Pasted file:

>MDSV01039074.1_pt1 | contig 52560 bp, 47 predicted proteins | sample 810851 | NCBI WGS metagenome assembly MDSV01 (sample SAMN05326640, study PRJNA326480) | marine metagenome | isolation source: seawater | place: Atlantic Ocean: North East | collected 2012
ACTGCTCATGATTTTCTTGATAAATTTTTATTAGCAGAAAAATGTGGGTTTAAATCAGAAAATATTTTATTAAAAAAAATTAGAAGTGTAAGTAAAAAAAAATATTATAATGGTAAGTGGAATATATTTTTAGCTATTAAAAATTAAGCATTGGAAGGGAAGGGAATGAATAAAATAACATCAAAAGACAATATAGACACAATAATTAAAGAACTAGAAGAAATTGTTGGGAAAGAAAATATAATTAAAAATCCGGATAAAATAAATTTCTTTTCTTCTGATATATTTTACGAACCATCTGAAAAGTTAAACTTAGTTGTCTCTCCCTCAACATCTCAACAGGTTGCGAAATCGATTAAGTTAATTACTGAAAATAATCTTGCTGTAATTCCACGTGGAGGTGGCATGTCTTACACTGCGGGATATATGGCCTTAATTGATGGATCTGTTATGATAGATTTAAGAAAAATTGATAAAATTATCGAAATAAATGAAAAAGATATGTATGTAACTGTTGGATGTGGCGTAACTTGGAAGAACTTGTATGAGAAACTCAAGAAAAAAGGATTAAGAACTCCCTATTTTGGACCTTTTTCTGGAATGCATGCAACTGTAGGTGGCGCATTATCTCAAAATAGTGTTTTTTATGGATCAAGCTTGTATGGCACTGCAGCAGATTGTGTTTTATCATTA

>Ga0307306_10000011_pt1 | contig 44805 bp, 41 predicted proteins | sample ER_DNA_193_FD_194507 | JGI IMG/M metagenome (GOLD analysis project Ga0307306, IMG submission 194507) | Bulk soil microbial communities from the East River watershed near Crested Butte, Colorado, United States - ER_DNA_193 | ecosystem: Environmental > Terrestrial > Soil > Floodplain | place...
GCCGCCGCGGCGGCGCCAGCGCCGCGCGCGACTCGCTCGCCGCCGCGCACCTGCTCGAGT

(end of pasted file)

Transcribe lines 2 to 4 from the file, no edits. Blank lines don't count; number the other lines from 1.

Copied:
ACTGCTCATGATTTTCTTGATAAATTTTTATTAGCAGAAAAATGTGGGTTTAAATCAGAAAATATTTTATTAAAAAAAATTAGAAGTGTAAGTAAAAAAAAATATTATAATGGTAAGTGGAATATATTTTTAGCTATTAAAAATTAAGCATTGGAAGGGAAGGGAATGAATAAAATAACATCAAAAGACAATATAGACACAATAATTAAAGAACTAGAAGAAATTGTTGGGAAAGAAAATATAATTAAAAATCCGGATAAAATAAATTTCTTTTCTTCTGATATATTTTACGAACCATCTGAAAAGTTAAACTTAGTTGTCTCTCCCTCAACATCTCAACAGGTTGCGAAATCGATTAAGTTAATTACTGAAAATAATCTTGCTGTAATTCCACGTGGAGGTGGCATGTCTTACACTGCGGGATATATGGCCTTAATTGATGGATCTGTTATGATAGATTTAAGAAAAATTGATAAAATTATCGAAATAAATGAAAAAGATATGTATGTAACTGTTGGATGTGGCGTAACTTGGAAGAACTTGTATGAGAAACTCAAGAAAAAAGGATTAAGAACTCCCTATTTTGGACCTTTTTCTGGAATGCATGCAACTGTAGGTGGCGCATTATCTCAAAATAGTGTTTTTTATGGATCAAGCTTGTATGGCACTGCAGCAGATTGTGTTTTATCATTA

>Ga0307306_10000011_pt1 | contig 44805 bp, 41 predicted proteins | sample ER_DNA_193_FD_194507 | JGI IMG/M metagenome (GOLD analysis project Ga0307306, IMG submission 194507) | Bulk soil microbial communities from the East River watershed near Crested Butte, Colorado, United States - ER_DNA_193 | ecosystem: Environmental > Terrestrial > Soil > Floodplain | place...
GCCGCCGCGGCGGCGCCAGCGCCGCGCGCGACTCGCTCGCCGCCGCGCACCTGCTCGAGT